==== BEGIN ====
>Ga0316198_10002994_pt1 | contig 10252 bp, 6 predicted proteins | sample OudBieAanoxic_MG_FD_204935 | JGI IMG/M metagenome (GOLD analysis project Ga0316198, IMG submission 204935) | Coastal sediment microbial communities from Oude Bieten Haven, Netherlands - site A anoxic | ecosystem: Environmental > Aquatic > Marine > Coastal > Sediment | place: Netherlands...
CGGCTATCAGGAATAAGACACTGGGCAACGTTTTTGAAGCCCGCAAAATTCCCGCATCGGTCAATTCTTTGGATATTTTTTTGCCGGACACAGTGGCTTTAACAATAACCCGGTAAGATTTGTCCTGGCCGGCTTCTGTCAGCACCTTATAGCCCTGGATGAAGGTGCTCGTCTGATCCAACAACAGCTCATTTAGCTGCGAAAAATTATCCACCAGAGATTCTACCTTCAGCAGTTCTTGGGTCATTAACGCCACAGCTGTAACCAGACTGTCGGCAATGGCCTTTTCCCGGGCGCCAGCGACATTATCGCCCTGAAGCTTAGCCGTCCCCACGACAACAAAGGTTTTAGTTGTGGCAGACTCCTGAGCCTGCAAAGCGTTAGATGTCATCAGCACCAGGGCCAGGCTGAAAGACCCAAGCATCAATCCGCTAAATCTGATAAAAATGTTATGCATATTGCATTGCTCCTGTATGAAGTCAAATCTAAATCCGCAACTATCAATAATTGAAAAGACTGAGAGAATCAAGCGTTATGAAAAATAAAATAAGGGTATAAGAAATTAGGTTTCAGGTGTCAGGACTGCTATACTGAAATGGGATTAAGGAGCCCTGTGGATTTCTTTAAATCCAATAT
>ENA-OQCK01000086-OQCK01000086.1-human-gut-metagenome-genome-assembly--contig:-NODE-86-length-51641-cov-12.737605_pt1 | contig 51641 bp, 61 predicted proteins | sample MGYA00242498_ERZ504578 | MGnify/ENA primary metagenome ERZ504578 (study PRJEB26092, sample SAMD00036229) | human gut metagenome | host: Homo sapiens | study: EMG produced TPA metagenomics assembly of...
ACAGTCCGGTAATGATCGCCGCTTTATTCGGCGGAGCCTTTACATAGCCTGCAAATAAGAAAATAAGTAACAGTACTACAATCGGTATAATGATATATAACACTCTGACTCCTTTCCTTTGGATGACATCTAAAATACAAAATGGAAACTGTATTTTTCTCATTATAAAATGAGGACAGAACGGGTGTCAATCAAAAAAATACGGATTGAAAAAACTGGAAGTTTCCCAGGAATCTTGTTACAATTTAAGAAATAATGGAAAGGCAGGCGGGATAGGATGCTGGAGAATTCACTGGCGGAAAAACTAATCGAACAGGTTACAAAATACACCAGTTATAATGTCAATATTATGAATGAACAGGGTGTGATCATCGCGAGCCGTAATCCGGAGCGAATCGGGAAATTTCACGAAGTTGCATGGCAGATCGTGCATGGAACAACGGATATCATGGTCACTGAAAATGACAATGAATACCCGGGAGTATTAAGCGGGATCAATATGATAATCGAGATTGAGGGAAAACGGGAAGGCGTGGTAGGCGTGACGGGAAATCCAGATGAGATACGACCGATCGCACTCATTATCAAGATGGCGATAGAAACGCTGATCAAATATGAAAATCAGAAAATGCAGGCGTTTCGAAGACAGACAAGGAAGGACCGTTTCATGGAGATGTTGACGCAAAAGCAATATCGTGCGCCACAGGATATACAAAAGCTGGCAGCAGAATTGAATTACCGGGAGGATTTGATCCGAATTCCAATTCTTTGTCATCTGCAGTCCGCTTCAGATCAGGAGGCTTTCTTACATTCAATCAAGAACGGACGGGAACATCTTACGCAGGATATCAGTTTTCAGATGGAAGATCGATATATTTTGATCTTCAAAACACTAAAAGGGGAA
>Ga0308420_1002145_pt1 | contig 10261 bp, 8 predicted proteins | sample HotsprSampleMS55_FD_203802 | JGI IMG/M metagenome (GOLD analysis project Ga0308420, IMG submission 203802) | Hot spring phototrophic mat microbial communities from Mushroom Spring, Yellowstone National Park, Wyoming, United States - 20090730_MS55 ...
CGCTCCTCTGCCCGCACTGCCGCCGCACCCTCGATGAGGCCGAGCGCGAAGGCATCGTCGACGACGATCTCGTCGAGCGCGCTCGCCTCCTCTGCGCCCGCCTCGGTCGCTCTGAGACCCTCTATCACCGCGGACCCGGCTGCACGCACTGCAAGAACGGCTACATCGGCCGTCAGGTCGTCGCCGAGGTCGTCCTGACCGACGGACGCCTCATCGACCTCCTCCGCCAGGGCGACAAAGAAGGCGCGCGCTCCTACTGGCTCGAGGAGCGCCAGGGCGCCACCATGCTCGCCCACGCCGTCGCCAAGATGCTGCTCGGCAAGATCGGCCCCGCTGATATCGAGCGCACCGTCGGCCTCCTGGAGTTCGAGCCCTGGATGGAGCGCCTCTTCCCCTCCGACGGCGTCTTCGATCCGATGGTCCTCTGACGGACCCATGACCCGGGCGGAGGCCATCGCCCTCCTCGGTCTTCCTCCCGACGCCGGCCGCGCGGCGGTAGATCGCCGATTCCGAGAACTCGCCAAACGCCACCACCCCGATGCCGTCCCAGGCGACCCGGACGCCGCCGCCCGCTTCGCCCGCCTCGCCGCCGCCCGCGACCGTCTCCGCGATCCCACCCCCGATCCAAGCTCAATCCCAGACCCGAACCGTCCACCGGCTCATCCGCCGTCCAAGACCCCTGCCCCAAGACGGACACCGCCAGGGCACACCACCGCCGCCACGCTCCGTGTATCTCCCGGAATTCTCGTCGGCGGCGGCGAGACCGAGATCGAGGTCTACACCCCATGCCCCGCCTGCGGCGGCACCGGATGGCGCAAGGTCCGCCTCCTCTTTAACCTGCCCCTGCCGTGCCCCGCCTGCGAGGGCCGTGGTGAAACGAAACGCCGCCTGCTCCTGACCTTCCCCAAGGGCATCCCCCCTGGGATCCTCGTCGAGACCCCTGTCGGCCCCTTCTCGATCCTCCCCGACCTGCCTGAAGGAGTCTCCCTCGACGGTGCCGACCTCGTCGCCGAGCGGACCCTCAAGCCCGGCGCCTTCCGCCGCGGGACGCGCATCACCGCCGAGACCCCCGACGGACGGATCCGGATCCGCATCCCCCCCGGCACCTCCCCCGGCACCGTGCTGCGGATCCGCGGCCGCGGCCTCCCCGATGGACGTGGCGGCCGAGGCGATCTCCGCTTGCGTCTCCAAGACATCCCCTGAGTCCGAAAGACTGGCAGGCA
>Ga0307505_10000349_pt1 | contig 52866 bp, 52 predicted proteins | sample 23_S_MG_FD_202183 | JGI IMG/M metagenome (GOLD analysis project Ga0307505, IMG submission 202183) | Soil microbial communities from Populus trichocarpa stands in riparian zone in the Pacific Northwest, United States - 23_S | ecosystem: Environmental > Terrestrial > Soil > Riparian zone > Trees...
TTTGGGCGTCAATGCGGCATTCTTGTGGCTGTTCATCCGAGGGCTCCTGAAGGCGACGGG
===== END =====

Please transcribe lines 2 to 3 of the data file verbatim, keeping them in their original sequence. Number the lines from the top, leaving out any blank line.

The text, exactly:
CGGCTATCAGGAATAAGACACTGGGCAACGTTTTTGAAGCCCGCAAAATTCCCGCATCGGTCAATTCTTTGGATATTTTTTTGCCGGACACAGTGGCTTTAACAATAACCCGGTAAGATTTGTCCTGGCCGGCTTCTGTCAGCACCTTATAGCCCTGGATGAAGGTGCTCGTCTGATCCAACAACAGCTCATTTAGCTGCGAAAAATTATCCACCAGAGATTCTACCTTCAGCAGTTCTTGGGTCATTAACGCCACAGCTGTAACCAGACTGTCGGCAATGGCCTTTTCCCGGGCGCCAGCGACATTATCGCCCTGAAGCTTAGCCGTCCCCACGACAACAAAGGTTTTAGTTGTGGCAGACTCCTGAGCCTGCAAAGCGTTAGATGTCATCAGCACCAGGGCCAGGCTGAAAGACCCAAGCATCAATCCGCTAAATCTGATAAAAATGTTATGCATATTGCATTGCTCCTGTATGAAGTCAAATCTAAATCCGCAACTATCAATAATTGAAAAGACTGAGAGAATCAAGCGTTATGAAAAATAAAATAAGGGTATAAGAAATTAGGTTTCAGGTGTCAGGACTGCTATACTGAAATGGGATTAAGGAGCCCTGTGGATTTCTTTAAATCCAATAT
>ENA-OQCK01000086-OQCK01000086.1-human-gut-metagenome-genome-assembly--contig:-NODE-86-length-51641-cov-12.737605_pt1 | contig 51641 bp, 61 predicted proteins | sample MGYA00242498_ERZ504578 | MGnify/ENA primary metagenome ERZ504578 (study PRJEB26092, sample SAMD00036229) | human gut metagenome | host: Homo sapiens | study: EMG produced TPA metagenomics assembly of...